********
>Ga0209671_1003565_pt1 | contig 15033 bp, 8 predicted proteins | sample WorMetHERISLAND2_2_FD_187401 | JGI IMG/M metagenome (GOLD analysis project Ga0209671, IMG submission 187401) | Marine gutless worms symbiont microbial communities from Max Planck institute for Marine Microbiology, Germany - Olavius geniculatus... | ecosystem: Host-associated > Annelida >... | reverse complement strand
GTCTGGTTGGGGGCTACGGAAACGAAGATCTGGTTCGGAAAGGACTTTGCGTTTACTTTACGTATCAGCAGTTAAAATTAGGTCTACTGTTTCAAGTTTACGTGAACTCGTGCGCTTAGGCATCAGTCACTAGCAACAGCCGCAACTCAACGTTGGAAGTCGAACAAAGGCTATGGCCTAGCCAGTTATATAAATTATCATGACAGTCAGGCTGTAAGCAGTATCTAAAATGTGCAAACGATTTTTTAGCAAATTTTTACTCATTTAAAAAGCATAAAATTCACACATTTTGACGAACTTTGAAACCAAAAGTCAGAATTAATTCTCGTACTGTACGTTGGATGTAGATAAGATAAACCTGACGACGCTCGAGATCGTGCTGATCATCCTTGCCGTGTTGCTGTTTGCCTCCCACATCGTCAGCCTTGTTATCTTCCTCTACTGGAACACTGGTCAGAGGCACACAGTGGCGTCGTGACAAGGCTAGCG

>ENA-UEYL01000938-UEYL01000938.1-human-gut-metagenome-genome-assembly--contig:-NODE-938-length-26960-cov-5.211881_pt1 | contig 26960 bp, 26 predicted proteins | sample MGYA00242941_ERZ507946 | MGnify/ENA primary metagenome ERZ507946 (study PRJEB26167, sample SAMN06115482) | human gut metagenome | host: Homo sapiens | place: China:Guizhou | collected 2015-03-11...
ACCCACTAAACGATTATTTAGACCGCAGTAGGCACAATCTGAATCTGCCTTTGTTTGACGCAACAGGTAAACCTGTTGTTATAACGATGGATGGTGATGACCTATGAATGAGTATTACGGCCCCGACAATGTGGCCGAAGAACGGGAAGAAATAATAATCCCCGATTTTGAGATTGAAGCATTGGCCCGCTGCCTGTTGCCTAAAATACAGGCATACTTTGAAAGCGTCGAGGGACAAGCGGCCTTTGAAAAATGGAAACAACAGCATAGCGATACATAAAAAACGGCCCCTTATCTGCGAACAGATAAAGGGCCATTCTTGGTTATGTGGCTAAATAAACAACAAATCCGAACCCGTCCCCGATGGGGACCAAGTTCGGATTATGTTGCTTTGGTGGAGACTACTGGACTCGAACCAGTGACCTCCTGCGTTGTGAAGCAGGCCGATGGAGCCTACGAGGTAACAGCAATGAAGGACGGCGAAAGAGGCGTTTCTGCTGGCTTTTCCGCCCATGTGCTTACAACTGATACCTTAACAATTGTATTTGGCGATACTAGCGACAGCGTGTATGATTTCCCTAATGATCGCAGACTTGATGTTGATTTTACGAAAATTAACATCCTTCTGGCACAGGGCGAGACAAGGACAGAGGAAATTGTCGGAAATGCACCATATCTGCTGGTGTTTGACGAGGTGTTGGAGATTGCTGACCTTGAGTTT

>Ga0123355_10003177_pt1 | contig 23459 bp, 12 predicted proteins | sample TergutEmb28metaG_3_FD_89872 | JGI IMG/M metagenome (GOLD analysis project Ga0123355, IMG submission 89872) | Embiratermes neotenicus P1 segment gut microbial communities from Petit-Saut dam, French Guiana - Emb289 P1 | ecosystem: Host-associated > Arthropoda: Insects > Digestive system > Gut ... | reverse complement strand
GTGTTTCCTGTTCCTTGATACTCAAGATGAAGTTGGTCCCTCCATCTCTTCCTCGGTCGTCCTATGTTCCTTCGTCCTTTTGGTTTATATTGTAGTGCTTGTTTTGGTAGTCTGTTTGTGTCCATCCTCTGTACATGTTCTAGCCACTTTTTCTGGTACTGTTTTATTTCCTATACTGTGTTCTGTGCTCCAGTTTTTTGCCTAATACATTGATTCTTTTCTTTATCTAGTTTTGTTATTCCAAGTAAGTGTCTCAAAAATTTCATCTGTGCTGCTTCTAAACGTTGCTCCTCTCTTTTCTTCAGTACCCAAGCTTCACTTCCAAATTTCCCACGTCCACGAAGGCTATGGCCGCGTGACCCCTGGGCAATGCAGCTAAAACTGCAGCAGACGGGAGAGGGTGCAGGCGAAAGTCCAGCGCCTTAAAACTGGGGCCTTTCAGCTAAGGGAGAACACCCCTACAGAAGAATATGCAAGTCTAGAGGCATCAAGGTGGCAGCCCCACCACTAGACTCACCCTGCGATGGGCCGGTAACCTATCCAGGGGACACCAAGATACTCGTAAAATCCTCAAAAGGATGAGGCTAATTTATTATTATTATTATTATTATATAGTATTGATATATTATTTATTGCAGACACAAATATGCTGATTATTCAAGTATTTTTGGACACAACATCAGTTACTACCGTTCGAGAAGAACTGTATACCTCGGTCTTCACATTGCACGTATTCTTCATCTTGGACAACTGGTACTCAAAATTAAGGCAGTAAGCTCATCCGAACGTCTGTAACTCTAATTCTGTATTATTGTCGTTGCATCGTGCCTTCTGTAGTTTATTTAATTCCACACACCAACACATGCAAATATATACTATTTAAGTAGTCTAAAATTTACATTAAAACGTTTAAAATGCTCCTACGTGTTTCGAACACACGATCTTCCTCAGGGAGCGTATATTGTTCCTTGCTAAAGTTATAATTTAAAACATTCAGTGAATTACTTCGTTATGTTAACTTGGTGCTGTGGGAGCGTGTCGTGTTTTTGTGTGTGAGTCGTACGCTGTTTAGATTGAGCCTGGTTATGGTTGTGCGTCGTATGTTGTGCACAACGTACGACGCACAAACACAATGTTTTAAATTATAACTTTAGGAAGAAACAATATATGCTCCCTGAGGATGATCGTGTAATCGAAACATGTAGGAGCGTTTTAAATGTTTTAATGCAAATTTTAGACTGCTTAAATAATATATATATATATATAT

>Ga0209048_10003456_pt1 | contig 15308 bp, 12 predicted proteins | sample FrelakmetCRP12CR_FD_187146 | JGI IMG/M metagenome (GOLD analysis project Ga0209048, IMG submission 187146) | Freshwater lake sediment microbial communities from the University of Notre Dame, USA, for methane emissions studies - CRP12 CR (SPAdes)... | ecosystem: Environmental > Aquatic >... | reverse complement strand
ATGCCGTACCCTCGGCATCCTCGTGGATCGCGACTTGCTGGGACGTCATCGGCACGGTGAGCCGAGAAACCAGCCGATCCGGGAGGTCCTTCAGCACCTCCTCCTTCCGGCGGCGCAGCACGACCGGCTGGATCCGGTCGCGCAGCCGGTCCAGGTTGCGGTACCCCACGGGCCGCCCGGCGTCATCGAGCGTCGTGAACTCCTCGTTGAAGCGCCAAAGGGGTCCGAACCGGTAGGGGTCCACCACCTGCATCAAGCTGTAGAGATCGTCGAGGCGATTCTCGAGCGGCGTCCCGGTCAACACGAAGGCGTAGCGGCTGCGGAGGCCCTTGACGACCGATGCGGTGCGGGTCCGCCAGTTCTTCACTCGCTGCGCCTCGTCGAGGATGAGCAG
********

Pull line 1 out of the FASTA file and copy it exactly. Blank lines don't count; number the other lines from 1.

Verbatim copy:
>Ga0209671_1003565_pt1 | contig 15033 bp, 8 predicted proteins | sample WorMetHERISLAND2_2_FD_187401 | JGI IMG/M metagenome (GOLD analysis project Ga0209671, IMG submission 187401) | Marine gutless worms symbiont microbial communities from Max Planck institute for Marine Microbiology, Germany - Olavius geniculatus... | ecosystem: Host-associated > Annelida >... | reverse complement strand